It was Carnival Day in Dunmow on Saturday. I know how much effort goes into making a carnival happen, so I thought I’d dust off this old post.

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In the early 2000s I was on the Carnival Committee for the village where I then lived. The event had been flagging a bit, and we took it on ourselves to resurrect it. And we decided on a theme. That year’s Carnival was to have a medieval theme. We’d need some theme attractions.

We already had a guy on board who owned and was not embarrassed to be seen in a jester’s motley, complete with bells on his cap. We reckoned a stiltwalker would be a good idea, and I happened to know a plasterer who routinely used stilts when plastering ceilings at an awkward height. Even if he refused to play ball, a video loop of him at work would draw the crowds. A juggler? Loads of people can do that to a greater or lesser extent. A magician? We didn’t have a David Copperfield on tap, thank goodness, so we didn’t have to borrow Concorde, but surely there was someone who could make eggs appear out of people’s ears?

So far so good. But consensus was we needed something spectacular, and we sat around a table looking glum. I decided to inject a bit of levity.

‘I know. A dancing bear! They loved them in the Middle Ages.’

Stony silence.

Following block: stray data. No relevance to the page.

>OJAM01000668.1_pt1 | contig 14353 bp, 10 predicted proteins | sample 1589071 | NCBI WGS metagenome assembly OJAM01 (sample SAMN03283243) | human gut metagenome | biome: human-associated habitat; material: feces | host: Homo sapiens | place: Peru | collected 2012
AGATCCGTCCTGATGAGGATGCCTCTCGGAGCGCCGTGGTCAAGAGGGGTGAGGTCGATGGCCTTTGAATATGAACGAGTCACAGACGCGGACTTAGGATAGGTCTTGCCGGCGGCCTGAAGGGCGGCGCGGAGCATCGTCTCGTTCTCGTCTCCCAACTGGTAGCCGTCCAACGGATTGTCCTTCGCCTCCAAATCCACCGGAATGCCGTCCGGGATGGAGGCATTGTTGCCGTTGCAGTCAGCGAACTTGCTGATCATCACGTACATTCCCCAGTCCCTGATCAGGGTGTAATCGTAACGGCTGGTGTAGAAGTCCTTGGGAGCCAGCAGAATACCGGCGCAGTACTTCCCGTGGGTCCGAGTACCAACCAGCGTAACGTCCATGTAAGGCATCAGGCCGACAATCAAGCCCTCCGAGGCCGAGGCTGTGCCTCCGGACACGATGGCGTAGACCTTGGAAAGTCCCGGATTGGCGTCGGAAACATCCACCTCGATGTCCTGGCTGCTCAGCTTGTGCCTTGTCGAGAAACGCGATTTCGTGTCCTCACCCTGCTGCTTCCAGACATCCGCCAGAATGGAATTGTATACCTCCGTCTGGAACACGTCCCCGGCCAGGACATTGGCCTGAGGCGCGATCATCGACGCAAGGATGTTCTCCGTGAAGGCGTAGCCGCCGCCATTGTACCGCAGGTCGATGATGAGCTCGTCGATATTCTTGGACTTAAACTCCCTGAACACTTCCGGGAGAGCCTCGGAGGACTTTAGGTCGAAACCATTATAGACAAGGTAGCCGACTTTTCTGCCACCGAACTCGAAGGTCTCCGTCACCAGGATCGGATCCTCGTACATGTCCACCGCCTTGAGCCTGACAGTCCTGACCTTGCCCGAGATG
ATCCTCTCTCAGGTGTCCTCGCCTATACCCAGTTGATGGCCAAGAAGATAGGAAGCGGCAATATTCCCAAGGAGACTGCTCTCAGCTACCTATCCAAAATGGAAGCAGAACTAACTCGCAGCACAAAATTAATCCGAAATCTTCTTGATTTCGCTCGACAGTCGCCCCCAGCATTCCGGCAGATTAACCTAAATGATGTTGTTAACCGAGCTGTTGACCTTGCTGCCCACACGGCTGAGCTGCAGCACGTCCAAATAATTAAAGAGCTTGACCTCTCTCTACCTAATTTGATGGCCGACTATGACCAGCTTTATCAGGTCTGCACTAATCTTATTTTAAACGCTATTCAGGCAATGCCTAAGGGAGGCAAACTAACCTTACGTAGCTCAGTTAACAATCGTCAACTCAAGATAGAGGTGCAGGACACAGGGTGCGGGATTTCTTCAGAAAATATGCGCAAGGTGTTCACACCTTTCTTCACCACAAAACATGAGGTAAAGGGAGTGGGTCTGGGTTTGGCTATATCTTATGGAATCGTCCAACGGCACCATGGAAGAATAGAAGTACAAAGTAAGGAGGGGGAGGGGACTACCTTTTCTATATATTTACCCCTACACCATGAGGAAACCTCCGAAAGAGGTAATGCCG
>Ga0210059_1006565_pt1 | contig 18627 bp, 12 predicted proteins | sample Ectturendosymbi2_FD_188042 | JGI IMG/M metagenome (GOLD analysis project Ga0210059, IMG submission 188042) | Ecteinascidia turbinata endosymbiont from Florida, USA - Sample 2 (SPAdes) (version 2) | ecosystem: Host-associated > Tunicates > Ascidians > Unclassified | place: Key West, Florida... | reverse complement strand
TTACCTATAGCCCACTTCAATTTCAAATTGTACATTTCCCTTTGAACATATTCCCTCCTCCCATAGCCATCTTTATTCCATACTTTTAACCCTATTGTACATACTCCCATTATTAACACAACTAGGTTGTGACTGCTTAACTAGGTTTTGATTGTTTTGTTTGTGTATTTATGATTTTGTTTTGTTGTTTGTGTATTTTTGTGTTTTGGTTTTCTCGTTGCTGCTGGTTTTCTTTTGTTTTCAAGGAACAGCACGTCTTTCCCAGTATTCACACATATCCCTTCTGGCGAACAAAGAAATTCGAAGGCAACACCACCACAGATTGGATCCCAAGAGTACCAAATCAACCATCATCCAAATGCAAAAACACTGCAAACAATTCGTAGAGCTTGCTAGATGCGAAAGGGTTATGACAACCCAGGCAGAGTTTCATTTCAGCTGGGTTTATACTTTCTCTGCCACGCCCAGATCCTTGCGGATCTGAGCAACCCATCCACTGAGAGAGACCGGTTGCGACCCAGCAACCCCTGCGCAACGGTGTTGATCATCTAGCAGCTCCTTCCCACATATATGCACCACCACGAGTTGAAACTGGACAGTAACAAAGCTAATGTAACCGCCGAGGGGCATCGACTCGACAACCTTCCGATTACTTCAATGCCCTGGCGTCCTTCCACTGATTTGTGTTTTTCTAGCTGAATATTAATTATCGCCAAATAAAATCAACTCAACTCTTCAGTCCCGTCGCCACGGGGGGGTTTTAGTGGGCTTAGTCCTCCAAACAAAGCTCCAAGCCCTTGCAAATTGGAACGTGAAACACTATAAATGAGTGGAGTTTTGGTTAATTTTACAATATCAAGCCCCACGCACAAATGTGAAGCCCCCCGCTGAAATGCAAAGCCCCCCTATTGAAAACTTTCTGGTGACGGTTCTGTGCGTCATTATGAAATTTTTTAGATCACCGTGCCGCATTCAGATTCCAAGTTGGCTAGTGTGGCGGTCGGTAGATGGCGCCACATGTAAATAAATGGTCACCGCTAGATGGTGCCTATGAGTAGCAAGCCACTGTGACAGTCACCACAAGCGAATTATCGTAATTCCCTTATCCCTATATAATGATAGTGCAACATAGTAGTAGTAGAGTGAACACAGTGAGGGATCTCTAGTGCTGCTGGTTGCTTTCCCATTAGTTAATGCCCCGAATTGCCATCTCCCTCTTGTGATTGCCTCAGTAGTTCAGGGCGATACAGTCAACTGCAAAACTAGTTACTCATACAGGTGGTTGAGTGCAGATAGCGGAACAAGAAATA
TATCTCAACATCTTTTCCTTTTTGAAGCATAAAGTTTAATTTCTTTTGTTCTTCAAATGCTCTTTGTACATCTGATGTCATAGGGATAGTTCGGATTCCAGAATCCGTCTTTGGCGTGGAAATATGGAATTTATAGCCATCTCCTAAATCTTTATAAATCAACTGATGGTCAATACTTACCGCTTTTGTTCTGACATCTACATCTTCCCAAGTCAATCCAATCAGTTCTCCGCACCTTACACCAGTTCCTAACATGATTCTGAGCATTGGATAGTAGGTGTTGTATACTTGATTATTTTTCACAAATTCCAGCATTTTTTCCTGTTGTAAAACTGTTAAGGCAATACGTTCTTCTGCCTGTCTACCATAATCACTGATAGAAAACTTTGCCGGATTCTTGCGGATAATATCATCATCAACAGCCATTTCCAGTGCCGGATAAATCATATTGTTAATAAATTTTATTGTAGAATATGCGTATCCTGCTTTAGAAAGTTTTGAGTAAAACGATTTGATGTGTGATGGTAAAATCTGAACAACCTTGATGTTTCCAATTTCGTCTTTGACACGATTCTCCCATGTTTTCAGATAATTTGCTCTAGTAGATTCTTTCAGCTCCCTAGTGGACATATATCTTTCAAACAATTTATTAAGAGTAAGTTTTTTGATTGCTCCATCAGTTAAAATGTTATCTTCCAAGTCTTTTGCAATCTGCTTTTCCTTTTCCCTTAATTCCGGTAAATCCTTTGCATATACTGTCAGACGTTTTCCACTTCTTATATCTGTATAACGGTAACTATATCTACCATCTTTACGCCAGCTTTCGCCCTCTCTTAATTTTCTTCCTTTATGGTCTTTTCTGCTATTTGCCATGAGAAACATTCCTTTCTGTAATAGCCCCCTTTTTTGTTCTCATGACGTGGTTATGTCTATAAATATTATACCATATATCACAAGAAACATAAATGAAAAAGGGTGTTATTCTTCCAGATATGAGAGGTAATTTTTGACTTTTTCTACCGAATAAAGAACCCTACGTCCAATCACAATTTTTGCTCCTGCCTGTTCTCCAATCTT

‘OK. A freak show. Two headed piglets, a lamb with five legs, a bearded lady…’

People were getting a bit restive by now.

‘Dog fighting? Badger baiting? I’m just trying to think outside the box, here.’

A series of Looks.

‘I’ve got it! We need a firebreathing act! Every film you ever see set in a medieval market or fair has some bloke in a leather jerkin and tattoos, spitting flame.’

That got their attention.

‘Now it’s easy, ‘I said. ‘All we need is someone stupid enough to do it…’

Too late I sensed the jaws of the trap closing on me.

‘Oh, no you don’t. I’m not falling for that. I won’t do it.’

The Chairman spoke.

‘It was your idea Dunk, and I can’t think of anyone else daft enough to have a go.’

‘Yeah, but…’

I was caught in a cleft stick, because one of the committee members was a rather nice attractive woman who actually didn’t seem to mind my talking to her. Firebreathing may just be the way to a woman’s heart. It’s a bit of an odd courtship ritual, but it’s more original than roses and champagne.

‘Oh, all right.’

It’s not as easy as you may think to learn how to firebreathe. I rang a load of circus schools, who laughed me out of court. As they so rightly pointed out, if you’re learning the trapeze or highwire, there’s a safety harness and a big net to catch you if you cock up. Cock up firebreathing and you’re on a one-way trip to the morgue. Nobody’s going to insure you against that.

There’s no Ancient and Honourable Guild of Pyroexpirationists either, which disappointed me a bit. You’d think if there’s a Guild for the blokes who ring the Queen’s swans on the Thames every year, there’d be a Guild for firebreathers. You’d be wrong.

Now it just so happened I was discussing this problem with a mate in my local. One of the regulars was a retired full colonel, ex-Paras, chestful of medals on Armistice Day, and he was earwigging. Oh yeah, he was Welsh too, with a really nice way of pronouncing the word ‘Here.’ Came out as ‘Hyur.’ Nice bloke actually.